The Guardian has revealed that the CPS failed to share a secret report with Her Majesty’s Crown Prosecution Service Inspectorate (HMCPSI), when they were being investigated over falling rape prosecution rates.
The CPS report looked at 200 unprosecuted rape cases and found that the vast majority of prosecutors were making disproportionate” and “unnecessary” requests for additional information.
The CPS report looked at 200 cases between October 2018 and March 2019 and found a number of disproportionate requests including…
- A weather report from 1972
- School reports from the 70s and 80s
- Care home records where there was no indication that these could have or would be relevant,
- All phone downloads
- CCTV or 999 calls when it was clear there was no such evidence
- Request for downloads of all Snapchat communications
It’s believed that CPS prosecutors were repeatedly making unwarranted or unreasonable requests from the police in order to kill off difficult cases and improve their prosecution rates.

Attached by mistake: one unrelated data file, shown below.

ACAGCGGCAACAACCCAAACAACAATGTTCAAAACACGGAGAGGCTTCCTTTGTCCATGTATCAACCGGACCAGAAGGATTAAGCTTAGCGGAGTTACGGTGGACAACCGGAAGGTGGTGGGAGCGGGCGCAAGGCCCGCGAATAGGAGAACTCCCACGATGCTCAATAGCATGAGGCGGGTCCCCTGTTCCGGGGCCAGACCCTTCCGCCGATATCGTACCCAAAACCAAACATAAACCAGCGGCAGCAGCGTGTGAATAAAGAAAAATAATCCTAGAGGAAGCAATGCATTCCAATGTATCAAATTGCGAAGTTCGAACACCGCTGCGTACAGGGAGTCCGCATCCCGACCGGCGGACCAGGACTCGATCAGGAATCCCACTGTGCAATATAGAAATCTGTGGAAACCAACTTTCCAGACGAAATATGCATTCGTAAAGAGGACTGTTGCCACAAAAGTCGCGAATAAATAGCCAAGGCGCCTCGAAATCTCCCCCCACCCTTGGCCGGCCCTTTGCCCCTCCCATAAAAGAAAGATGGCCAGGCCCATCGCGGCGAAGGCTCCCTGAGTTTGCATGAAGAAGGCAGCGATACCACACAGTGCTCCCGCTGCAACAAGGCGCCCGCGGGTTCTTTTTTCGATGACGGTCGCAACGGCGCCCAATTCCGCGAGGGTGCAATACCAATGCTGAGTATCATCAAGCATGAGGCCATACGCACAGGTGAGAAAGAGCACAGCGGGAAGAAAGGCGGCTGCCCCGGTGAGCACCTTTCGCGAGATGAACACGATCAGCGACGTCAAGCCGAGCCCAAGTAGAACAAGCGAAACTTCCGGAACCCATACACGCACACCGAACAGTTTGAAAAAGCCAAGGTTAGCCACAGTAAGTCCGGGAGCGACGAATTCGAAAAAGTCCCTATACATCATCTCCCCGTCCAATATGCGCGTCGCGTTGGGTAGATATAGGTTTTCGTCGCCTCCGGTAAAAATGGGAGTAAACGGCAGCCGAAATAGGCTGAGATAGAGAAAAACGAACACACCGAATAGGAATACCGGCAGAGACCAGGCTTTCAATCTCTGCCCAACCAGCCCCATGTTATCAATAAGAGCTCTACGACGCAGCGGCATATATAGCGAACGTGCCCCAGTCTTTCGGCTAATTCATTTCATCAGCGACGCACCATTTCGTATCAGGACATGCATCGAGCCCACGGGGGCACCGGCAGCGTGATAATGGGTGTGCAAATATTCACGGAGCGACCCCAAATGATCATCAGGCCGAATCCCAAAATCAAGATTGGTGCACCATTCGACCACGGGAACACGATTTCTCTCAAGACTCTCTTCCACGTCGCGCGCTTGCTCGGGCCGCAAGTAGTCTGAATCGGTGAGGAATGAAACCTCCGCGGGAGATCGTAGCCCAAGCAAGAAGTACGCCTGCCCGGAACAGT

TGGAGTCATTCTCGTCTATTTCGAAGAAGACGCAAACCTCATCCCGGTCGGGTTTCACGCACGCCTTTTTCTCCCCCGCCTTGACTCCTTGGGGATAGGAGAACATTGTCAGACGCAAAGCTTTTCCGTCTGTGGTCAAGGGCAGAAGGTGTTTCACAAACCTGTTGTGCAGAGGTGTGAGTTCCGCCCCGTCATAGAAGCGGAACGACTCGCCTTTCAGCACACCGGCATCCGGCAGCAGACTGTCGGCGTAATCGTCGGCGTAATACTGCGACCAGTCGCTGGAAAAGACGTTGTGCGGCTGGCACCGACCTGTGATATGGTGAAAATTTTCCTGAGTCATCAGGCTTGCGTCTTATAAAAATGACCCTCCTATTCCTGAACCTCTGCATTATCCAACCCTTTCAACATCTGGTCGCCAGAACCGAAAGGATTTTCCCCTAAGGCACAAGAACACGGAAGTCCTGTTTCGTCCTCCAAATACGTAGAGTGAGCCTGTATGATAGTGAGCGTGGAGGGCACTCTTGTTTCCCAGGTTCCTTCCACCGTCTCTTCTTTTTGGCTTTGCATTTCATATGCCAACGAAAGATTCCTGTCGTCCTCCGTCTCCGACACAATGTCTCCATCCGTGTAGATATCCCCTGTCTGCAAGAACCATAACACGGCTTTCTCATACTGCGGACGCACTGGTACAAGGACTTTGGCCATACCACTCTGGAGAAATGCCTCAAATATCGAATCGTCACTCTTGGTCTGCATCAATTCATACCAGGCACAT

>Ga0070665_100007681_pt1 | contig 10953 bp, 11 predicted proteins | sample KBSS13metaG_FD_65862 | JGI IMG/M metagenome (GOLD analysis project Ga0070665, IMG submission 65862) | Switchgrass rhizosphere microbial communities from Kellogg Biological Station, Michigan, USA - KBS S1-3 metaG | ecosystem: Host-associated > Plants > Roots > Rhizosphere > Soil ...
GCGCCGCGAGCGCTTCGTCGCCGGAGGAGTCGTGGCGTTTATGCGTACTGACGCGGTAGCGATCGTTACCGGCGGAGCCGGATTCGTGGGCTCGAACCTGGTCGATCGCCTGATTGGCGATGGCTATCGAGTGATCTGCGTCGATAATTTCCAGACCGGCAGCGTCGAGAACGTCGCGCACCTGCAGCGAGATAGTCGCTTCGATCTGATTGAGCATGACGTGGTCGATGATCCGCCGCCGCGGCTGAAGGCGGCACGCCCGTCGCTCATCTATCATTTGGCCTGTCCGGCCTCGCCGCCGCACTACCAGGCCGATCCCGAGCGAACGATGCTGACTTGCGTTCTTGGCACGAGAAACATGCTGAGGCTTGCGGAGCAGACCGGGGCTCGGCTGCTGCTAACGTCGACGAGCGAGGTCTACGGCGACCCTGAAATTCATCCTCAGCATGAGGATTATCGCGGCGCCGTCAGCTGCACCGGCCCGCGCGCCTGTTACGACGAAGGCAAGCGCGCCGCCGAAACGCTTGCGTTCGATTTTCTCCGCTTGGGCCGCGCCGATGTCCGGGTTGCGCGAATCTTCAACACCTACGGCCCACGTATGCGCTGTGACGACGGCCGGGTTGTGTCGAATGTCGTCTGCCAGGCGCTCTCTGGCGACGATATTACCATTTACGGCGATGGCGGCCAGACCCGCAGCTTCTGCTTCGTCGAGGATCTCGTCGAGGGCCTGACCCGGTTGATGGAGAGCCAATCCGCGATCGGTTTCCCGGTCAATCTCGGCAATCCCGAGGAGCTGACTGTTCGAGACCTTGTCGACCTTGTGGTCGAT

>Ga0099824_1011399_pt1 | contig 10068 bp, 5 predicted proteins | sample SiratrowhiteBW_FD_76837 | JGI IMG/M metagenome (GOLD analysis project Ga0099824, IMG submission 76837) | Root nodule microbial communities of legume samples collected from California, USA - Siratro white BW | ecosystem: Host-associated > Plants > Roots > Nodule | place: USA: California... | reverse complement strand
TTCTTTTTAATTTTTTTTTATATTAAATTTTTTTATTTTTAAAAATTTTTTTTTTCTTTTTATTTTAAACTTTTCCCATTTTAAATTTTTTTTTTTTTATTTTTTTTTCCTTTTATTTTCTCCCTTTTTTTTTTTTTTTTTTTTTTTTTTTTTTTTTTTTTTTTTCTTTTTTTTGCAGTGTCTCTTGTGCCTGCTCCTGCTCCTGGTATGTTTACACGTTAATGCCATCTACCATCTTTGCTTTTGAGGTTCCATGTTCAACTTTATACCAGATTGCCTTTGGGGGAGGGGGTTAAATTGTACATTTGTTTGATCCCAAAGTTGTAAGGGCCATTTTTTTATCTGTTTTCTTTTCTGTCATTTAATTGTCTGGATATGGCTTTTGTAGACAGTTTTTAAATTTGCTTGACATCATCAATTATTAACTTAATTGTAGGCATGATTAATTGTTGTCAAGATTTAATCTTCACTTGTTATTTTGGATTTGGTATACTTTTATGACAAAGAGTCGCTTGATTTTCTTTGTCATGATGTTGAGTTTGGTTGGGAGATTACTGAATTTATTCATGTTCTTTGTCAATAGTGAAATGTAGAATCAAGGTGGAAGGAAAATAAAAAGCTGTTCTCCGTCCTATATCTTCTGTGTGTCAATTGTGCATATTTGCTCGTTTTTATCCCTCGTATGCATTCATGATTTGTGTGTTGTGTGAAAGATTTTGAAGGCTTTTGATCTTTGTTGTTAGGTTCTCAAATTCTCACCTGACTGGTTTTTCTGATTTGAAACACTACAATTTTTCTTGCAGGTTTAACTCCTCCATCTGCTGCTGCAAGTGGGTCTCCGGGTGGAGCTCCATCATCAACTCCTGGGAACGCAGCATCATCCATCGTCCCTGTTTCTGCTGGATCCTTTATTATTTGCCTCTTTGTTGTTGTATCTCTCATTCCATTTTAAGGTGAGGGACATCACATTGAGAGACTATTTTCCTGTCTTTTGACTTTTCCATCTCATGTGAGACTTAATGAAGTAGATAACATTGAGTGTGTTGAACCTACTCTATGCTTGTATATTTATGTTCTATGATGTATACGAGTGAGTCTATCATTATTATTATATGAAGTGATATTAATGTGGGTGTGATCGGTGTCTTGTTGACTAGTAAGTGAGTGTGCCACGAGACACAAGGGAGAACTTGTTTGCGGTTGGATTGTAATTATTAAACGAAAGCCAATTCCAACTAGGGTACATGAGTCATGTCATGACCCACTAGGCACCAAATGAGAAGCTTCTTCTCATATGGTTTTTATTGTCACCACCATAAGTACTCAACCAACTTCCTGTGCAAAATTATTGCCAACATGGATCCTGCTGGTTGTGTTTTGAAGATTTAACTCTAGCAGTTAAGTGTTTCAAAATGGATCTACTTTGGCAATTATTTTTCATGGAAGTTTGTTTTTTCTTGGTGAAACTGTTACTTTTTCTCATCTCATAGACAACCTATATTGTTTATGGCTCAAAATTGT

The report found that in a large number of cases (approx. 2/3rds) the police were failing to undertake proper supervision themselves and were using the CPS as “gatekeepers” to quality control their files. It also found that in 75% of cases the police failed to respond to appropriate requests for more evidence but it’s unclear as to whether these statistics were impacted by cuts in police numbers over recent years.
What is clear is that prosecution and conviction rates are now at a 10-year low but, although rape charges have dropped by 51% since 2014, reported rapes almost trebled in 2018-19 (from 20,751 to 58,657).